Rehabilitation of the Brain

How can the brain be rehabilitated? Why do we want to do this?

The brain is a dynamic organ that has a natural ability to change with time. In developmental studies researchers have lesioned the brain intrauterine in the rhesus monkey and other animals. These animals were then observed after birth for changes that occurred in brain development as compared to the normal brain. This gives some idea of how the brain develops and how it changes spontaneously. It tells us how the brain responds to changes that occur with injury. In one study, following intrauterine ablation of the left frontal lobe in rhesus monkeys, it was found that the tracts that were supposed to go to the left frontal area instead went to the right frontal area. This confirms the plasticity of the central nervous system.

In studies involving deprivation of vision, the eyes of animals were covered so that they saw opaque whiteness. It was found that areas of the brain typically receiving visual input exhibited degeneration. In fact, other functions typically represented in surrounding areas of the brain encroached or took over the visual areas. There is a critical period where if the obstructions are taken off the eyes, the visual areas will still develop. If, however, the cover is left on long enough, the visual areas will never develop normally.

Another study looked at deprivation of general stimulation. Rats were placed in cages that either offered a stimulating or unstimulating environment. In a stimulating environment there was a wheel, materials to burrow in, and things to climb on. The other cage had nothing. When the brains of the rats were compared after sacrifice, the rats that were in the stimulating environment had more dendritic sprouting than the rats in the unstimulating environment. The stimulation caused brain changes, providing further evidence that the brain is dynamic.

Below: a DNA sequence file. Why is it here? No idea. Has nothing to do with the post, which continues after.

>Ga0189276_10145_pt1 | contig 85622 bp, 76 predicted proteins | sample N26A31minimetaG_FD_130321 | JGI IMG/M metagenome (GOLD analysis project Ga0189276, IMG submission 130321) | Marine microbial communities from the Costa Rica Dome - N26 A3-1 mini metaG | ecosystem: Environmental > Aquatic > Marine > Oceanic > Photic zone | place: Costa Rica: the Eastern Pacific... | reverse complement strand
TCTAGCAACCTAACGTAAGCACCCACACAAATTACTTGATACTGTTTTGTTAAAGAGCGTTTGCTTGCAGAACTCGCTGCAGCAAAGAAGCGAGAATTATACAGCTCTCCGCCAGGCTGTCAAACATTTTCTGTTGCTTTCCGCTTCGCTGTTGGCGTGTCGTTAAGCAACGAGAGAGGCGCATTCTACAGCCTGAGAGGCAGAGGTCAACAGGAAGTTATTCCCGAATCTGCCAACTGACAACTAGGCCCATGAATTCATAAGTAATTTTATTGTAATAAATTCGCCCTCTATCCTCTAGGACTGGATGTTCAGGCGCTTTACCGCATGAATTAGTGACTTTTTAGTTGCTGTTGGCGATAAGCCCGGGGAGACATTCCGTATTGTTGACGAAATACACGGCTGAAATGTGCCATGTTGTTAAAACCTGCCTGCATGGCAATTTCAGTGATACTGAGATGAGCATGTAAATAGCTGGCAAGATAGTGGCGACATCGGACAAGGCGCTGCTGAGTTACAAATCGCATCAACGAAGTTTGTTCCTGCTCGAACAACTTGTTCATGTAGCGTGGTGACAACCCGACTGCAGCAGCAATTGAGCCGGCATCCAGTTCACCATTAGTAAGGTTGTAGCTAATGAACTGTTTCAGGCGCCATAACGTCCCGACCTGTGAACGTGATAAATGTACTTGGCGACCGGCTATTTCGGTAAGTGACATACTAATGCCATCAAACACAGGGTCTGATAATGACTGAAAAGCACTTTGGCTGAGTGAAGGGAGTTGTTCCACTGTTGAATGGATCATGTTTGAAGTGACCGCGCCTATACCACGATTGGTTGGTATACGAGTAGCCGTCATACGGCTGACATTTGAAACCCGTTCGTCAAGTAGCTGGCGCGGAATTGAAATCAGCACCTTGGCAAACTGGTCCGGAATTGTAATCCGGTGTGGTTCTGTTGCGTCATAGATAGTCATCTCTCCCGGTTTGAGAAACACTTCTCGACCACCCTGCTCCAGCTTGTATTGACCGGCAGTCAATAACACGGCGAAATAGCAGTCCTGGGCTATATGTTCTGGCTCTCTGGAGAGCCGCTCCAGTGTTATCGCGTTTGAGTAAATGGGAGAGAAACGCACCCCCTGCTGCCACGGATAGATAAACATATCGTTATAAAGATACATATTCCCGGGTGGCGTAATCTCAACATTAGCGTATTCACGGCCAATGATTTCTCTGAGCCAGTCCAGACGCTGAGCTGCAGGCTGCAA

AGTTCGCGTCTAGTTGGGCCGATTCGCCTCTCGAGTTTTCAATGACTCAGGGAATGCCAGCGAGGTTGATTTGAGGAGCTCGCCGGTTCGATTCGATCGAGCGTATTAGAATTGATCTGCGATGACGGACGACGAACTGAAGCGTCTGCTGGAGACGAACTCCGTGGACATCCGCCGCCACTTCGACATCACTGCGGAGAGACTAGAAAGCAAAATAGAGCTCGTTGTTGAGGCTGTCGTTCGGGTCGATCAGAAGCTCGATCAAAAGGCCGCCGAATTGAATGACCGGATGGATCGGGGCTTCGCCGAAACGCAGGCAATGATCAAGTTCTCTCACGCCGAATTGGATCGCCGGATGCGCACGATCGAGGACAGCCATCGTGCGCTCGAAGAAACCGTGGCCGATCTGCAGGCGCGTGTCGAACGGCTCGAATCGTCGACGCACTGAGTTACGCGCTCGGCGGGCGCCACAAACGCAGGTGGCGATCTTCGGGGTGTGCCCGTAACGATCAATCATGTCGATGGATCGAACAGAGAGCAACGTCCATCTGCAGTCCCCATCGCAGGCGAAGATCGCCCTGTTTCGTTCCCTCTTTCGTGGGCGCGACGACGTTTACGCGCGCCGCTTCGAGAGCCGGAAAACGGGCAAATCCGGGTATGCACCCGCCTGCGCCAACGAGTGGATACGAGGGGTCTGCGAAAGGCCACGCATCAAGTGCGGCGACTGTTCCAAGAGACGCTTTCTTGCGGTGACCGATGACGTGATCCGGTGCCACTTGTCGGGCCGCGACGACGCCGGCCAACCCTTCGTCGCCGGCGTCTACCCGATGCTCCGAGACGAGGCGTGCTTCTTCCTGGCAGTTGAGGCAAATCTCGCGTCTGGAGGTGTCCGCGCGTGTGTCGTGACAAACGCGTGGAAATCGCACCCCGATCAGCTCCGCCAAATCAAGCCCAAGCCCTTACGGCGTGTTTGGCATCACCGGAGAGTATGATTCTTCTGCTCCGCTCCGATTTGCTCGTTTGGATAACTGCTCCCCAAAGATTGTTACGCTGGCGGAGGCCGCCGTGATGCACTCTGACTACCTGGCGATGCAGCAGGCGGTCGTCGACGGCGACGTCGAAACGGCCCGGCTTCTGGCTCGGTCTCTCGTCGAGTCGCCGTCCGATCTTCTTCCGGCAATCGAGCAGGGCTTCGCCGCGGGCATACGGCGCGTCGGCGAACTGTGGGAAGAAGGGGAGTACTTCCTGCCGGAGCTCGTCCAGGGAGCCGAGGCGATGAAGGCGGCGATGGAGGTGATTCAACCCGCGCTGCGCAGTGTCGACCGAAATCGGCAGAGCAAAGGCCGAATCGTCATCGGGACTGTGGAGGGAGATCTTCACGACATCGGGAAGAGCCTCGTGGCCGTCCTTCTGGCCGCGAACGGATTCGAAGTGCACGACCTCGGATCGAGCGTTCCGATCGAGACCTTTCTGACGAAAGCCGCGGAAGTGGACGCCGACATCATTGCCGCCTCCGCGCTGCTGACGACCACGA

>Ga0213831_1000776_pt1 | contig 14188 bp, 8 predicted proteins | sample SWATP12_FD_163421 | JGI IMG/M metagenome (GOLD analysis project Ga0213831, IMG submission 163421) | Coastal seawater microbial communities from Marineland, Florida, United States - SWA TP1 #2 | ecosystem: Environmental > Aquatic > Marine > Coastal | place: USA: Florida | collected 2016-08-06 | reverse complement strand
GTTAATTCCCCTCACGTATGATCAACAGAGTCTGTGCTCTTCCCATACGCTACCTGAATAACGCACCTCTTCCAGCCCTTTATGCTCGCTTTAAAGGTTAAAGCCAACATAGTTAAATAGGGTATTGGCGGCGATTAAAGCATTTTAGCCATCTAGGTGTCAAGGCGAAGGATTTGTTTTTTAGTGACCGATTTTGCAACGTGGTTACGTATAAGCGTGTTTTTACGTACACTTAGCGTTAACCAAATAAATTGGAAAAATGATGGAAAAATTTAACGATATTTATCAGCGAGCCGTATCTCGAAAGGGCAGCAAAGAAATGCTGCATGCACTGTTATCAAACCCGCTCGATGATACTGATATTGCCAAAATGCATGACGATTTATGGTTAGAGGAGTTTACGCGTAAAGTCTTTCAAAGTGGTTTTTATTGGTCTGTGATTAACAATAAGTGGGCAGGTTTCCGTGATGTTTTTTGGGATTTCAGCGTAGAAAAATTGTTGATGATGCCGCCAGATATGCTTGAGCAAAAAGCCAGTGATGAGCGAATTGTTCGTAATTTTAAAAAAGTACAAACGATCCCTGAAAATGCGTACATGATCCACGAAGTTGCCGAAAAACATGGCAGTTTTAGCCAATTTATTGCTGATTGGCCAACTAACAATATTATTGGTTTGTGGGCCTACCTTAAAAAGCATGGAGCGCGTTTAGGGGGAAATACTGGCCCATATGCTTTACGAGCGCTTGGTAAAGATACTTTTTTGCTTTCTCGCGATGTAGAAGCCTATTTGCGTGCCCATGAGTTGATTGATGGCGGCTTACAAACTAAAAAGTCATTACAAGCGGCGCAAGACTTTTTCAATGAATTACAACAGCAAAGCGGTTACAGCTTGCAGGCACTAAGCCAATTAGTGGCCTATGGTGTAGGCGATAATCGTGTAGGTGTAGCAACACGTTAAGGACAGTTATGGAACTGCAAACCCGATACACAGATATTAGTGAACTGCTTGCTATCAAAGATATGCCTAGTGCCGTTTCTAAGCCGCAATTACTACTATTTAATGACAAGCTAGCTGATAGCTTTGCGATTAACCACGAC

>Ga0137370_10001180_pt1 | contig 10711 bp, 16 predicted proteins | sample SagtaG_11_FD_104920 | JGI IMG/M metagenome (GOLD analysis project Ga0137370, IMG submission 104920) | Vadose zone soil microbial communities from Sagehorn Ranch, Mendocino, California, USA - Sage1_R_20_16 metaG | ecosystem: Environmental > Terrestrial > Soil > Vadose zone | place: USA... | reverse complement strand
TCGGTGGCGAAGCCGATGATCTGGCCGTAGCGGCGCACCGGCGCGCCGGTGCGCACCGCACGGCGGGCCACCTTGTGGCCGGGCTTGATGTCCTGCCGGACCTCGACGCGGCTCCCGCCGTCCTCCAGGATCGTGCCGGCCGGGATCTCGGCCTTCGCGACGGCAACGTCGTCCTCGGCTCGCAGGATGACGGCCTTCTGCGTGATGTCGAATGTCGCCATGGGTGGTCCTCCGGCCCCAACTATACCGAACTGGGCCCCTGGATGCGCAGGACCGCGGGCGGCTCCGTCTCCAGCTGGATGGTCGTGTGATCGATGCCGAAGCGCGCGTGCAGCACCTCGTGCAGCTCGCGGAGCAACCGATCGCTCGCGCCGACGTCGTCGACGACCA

What happens with adults? Are adult brain cells able to react to brain changes? There are indications that adults can exhibit plasticity as well. Plasticity is a natural response to loss of neurons through aging. In addition, long-term potentiation occurs in our brains everyday. This means if the brain experiences repeated stimulation in a particular neural network, changes of a chemical and physical nature take place, increasing the chances of those cells reacting to that same stimulation in the future. It is like a cellular form of memory. This occurs everyday in many locations of the brain.

As adults we lose neurons everyday due to aging. The remaining neurons set up new connections, new pathways, and the brain adapts. There are some indications from studies of persons with stroke who recover that the surrounding tissues in the brain try to take over the functions that are lost in the area of tissue destruction. So the brain does try to adapt, even in adults. It may not be as quick as in children, but it does happen.

When an individual has a significant injury to the brain, several things can cause improvement. One source of improvement is the neurochemical changes that take place. If the chemistry in the brain is disrupted, the neurons cannot function. This results in disruptions of thinking and behavior. It can take weeks or months for the brain to resolve the chemical imbalance that occurs with TBI. One reason we see progress early in recovery is because the neurochemistry is resolving and getting back to normal state.

Over the long term, there can also be sprouting of dendrites in the brain. The remaining neurons sprout, establishing new connections. After a traumatic brain injury, the brain tries to recover by creating new pathways. However, that occurs only to the extent that a person is active and doing things. The brain does not adapt if it’s inactive.

Other evidence of brain recovery is seen from sequential lesions. This has been noted in individuals who have had a stroke, recovered, and then had another stroke.

This is a sequential lesion. In animals, more objective studies have been done. A lesion is made to the animal’s brain and the animal is allowed to heal for a month. Then another lesion is made to another part of the brain or in the area of the existing lesion. Typically, the combined, sequential lesions do not have the same impact as if a single lesion had injured the same area of tissue covered by the sequential lesions. So essentially, the brain is adapting between the two lesions. Research indicates this effect will be seen if during the interval between lesions, the animal is active, such as by being placed in a stimulating environment. If there is no stimulation, the brain does not adapt. The same is true for an individual with a brain injury. Their brain will try to recover, but in order for that to happen, they have to be active. They have to be stimulated. Rehabilitation involves stimulation.